I’ve lived across the Golden Gate from San Francisco for almost seven decades, and I’ve never ceased to be intrigued by the sight of people swimming in the bay. As a child visiting The City, I always notice the chilly-looking old men in bathing trunks and swim caps headed down the beach toward the water then wriggle around on my seat in the car to watch them smash into the water as my family motored into the Marina or out along Ocean Beach. Even in the winter. Brrrrr!
Of course I learned early on about the San Francisco Dolphin Club founded in 1877 by two German brothers and limited to only a handful of members. Over the years, the club grew and the first Golden Gate open swim was organized in 1917, but it wasn’t until 1960 the first organized Alcatraz swim took place. It was big news for this ten-year-old, swimmer. Everyone remembers how Jack Lalanne towed a rowboat from Alcatraz to S.F., swimming with his hands shackled, in less than ninety minutes. But by 1974, when the club admitted women, I’d confined my swimming to tropical beaches and heated swimming pools.
Although I’d swum and waterskied in The Bay in my teens, five years in the Rockies thinned my skin. I never participated in a Big Swim or an open water competition, something I have in common with Trisha Carson, protagonist of Dead in the Water. Trisha is the sister of thirty eight year old Lena, a successful graphic designer, and an avid open water swimmer. That’s why Trisha is relaxing in the sun on the shore of Lake Joe when she observes a contestant die in the water. It must be an accident—wasn’t it? When another swimmer drives her car off a cliff into the Pacific Ocean after another swim, she starts to think maybe these weren’t so accidental and starts asking questions.
Trisha hasn’t much else to do. She’d been the happily married wife of a software engineer in Colorado until Brad disappeared. He left for work and never came home, a situation too similar to her father’s leaving the family when she was a child. Devastated, Trisha moves back to California and her sister, and soon takes a part-time, temporary job in the offices Nor Cal Swimming Association, which pulls her into the world of open water swimming and gives her access to people and businesses connected to the sport. And Trisha, naive and relentless, asks too many people too many questions. Soon she finds herself over her head.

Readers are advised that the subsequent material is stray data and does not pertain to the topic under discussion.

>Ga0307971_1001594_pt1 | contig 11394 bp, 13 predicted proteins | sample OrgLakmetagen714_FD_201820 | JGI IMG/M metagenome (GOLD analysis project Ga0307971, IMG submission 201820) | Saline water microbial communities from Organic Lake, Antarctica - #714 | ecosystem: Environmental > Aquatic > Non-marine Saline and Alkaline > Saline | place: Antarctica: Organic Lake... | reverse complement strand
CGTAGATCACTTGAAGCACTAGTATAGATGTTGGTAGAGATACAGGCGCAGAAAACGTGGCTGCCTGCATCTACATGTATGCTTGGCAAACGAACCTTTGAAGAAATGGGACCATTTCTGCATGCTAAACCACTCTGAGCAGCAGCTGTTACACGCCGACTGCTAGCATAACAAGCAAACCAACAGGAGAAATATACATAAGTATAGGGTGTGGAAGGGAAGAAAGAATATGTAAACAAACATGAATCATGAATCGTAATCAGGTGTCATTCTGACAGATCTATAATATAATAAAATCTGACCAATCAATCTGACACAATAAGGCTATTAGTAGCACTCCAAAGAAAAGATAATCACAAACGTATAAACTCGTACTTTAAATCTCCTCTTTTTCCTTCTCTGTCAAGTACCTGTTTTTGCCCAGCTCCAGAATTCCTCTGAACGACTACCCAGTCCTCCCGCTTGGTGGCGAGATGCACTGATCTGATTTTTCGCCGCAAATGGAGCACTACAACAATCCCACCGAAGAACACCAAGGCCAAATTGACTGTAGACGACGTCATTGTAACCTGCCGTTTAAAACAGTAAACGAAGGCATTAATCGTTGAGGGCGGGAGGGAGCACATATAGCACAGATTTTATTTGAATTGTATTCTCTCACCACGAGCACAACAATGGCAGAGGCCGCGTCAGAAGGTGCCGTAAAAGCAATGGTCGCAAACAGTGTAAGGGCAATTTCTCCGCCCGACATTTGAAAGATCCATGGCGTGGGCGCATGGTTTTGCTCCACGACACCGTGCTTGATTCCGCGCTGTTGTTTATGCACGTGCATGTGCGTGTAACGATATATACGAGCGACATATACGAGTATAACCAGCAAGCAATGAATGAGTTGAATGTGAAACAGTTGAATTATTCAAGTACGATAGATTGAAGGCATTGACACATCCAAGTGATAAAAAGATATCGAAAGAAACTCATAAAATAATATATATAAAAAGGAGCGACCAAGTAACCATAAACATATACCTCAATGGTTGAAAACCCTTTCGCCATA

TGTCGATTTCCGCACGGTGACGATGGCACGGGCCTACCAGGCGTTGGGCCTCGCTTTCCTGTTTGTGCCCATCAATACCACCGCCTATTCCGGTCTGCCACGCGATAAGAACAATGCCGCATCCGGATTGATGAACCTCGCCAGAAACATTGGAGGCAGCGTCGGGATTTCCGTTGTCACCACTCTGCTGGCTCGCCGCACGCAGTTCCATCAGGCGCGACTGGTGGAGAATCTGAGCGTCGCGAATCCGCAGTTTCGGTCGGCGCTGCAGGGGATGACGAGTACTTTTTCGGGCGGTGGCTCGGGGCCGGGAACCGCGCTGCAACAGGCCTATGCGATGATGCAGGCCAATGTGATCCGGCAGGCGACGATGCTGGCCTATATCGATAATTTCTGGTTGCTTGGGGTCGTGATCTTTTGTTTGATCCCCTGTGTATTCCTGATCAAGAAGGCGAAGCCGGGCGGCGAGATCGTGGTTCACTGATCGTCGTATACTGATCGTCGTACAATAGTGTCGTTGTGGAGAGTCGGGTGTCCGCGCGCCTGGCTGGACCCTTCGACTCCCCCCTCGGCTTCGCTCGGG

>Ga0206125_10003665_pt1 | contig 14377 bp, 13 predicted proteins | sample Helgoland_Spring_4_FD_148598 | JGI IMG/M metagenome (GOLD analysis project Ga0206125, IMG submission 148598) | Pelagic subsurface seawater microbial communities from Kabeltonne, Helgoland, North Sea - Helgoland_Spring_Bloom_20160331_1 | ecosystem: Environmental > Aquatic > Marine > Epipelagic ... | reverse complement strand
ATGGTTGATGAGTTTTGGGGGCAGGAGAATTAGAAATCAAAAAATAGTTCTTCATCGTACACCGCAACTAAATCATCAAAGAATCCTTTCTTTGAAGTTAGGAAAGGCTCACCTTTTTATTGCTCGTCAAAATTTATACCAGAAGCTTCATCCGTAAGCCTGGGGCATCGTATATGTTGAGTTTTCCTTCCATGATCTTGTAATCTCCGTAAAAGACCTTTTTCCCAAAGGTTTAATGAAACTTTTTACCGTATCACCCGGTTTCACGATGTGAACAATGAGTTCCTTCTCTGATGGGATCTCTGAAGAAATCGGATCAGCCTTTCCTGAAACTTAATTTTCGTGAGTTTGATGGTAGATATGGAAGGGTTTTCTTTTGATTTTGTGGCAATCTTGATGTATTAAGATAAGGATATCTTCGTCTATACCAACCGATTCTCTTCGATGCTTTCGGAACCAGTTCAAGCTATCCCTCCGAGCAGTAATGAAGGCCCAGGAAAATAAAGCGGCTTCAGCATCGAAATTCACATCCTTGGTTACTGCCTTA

Although her sister and friends dismiss her suspicions, her curiosity leads her into grave danger. “I let go of the rail and plummeted toward the black water twenty-five feet below. The gun exploded behind me. . . . I tumbled into the water with a loud splash. Cold, so cold. I felt my lungs collapse. I couldn’t breath. I tried to grab bites of air, but nothing was coming in. No air. I sank below into the darkness. . . “
Even if it weren’t open season on open water swimmers in this fast-paced thriller set mostly in San Francisco, author Glenda Carroll‘s deep knowledge of the open water swimming community would satisfy. Dead in the Water is reputed to be the first open water detective novel and captures what it’s like to race in open water. Carroll has a background in both sports journalism and Masters swimming. Her detail of the industry is a character in its own right, but the true brilliance of the book is in Carroll’s plotting and pacing. While Trisha’s motivations for pursuing the investigation are alluded to, I wasn’t always clear why she risked so much when everyone tried to stop her, including her boss, who fired her. I’m hoping we learn more about Trisha’s inner workings in future books. Despite not warming up to Trisha right away (and hence, not quite believing she would push herself on folks out of curiosity and suspicion), I could not put this book down and will read and review the next of the series, Drop Dead Red, soon.